Posted by peskypippi | Posted in Celebrations, Childhood, Childrearing, Children, Life, Memories, Mothering, Mothers and Sons, Nostalgia, Recipes, Relationships, Teenager, Teenagers | Posted on 02-05-2013
Tags: baking, family, growing up, memories, mothering, reminiscing, son, teenager, toddler
How many plastic spider rings does it take to raise a child from toddler to teenager? In our case, 500.
I invested in a whopping bag of plastic spider rings, when my oldest son was about three. Five hundred of them. “These will come in handy to top cupcakes, to add to goody bags, and to play jokes on people,” I had thought. Whoa! So many fun times ahead!
Well. My oldest son just turned 14 years old this week. When it was time to decorate his cake, I rummaged through the bin where I keep cupcake papers, food coloring, sprinkles, birthday candles, and plastic spider rings.
There was only one spider ring left. What?!
We had finally exhausted our supply. I had baked an abundance of cupcakes over the years to deliver to school functions, added the rings to birthday goody bags, and distributed them at Halloween.
The rings marked milestones in my son’s life. They took him from toddler to teen. And now, the spiders are gone.
But the other day, as my son stood there in the kitchen–standing 6 ft. 1 in. tall–he tasted his mud pie birthday cake and giddily shrieked, “This is your best cake yet, Mom!”
His enthusiasm and kindness are reminders that despite age (and height), he is still the same on the inside.
Posted by peskypippi | Posted in Advice, Babies, Children, Life, Life Lessons, Mothering | Posted on 21-12-2012
No one ever prepared me that mothering would be so tough. That there would be many unexpected bumps in the road.
Christmas Day nine years ago was exactly this.
On Christmas morning, we were opening presents, with my 13-month-old daughter on my lap. Joyous? Giddy?
Not so much. She felt hot and lethargic. A fever was brewing. I started worrying. I readjusted her on my lap and felt something odd under her armpit. She squirmed. I excused myself from the family to check out what was up.
I took off her jammies only to reveal a lump in her armpit–the size of an egg–inflamed and hard as freaking rock.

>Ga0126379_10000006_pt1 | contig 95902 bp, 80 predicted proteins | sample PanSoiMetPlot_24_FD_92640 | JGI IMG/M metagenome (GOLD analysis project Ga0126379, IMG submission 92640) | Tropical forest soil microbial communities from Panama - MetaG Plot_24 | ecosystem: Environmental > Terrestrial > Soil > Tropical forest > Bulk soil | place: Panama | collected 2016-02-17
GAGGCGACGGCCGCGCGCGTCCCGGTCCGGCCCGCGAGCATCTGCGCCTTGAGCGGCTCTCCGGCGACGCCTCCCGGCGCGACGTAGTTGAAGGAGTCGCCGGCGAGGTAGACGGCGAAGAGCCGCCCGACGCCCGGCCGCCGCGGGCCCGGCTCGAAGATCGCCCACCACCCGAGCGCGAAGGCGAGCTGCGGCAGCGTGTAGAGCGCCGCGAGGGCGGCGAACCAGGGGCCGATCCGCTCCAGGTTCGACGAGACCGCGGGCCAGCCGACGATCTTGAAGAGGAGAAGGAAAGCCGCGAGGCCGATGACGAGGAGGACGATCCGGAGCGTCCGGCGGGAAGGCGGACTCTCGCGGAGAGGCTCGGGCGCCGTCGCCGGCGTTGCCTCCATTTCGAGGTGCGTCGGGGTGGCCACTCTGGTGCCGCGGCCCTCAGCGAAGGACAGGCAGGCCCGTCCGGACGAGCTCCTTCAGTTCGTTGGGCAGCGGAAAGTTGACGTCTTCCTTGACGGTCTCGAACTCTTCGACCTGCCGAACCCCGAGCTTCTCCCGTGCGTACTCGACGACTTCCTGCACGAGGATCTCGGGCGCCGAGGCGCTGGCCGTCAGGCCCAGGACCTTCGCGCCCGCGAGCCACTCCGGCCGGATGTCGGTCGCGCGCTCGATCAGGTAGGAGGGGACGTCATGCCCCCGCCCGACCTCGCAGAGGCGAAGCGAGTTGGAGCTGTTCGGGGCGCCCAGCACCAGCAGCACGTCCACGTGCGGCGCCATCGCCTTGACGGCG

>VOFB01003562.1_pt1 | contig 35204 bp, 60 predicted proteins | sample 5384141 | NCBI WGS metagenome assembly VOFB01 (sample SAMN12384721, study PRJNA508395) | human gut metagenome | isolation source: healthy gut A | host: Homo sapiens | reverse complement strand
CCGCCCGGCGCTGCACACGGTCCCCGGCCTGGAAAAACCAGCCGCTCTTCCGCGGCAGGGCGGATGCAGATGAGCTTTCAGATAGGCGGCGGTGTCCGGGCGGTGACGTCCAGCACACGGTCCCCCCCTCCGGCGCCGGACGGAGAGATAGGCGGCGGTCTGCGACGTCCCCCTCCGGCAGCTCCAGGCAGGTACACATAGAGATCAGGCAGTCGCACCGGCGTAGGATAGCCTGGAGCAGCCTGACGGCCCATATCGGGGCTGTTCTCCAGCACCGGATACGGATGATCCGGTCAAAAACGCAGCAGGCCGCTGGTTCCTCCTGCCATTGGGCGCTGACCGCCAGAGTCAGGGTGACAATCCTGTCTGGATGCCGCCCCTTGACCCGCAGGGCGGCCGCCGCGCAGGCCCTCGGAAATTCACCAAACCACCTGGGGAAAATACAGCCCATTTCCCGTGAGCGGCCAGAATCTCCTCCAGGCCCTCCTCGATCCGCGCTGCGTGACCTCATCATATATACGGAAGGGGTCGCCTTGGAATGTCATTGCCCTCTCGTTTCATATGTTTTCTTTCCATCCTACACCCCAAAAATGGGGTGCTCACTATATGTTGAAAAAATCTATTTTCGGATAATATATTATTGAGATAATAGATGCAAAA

I quickly put her outfit back on, went downstairs, and quickly motioned for my husband to come with me for a second opinion. I didn’t want to alarm my son and mother who were enjoying the festivities.
Calls to the advice nurse. Calls to urgent care. Nothing open. It was Christmas Day, so the emergency room it was.
We decided that we would divvy up for the day. I would take my daughter to the hospital while my husband, mother, and son would head over to my in-laws to meet up with the rest of the family. And I would meet up with them in a bit. “A bit” turned into 10 hours later.
Waiting, waiting, waiting. Prodding. Testing. Perplexing.Worrying.
Turned out that it was an infection. Medicine was given. A follow-up appointment was scheduled. Then later, a surgery.
We spent 10 hours in the hospital on Christmas Day. A mother cradling her sick baby. I nervously ate an entire Tupperware container full of chocolate chip cookies that I hastily grabbed at the last minute.
But she would be OK. That was all I needed to hear.
Bumps. Lumps. Sickness. Injuries. Disappointments. Failures. Sadness. They happen. You get through it.
As a parent, you deal with your own “bumps” but also your children’s “bumps.”
May you handle the bumps in the road ahead, whatever they may be. And may they smooth out.
Posted by peskypippi | Posted in Adolescence, Advice, Babies, Boys, Childrearing, Confidence, Emotions, Encouragement, Family, Life Lessons, Love, Mother, Mothering, Mothers and Sons, Parenting, Sports | Posted on 20-09-2012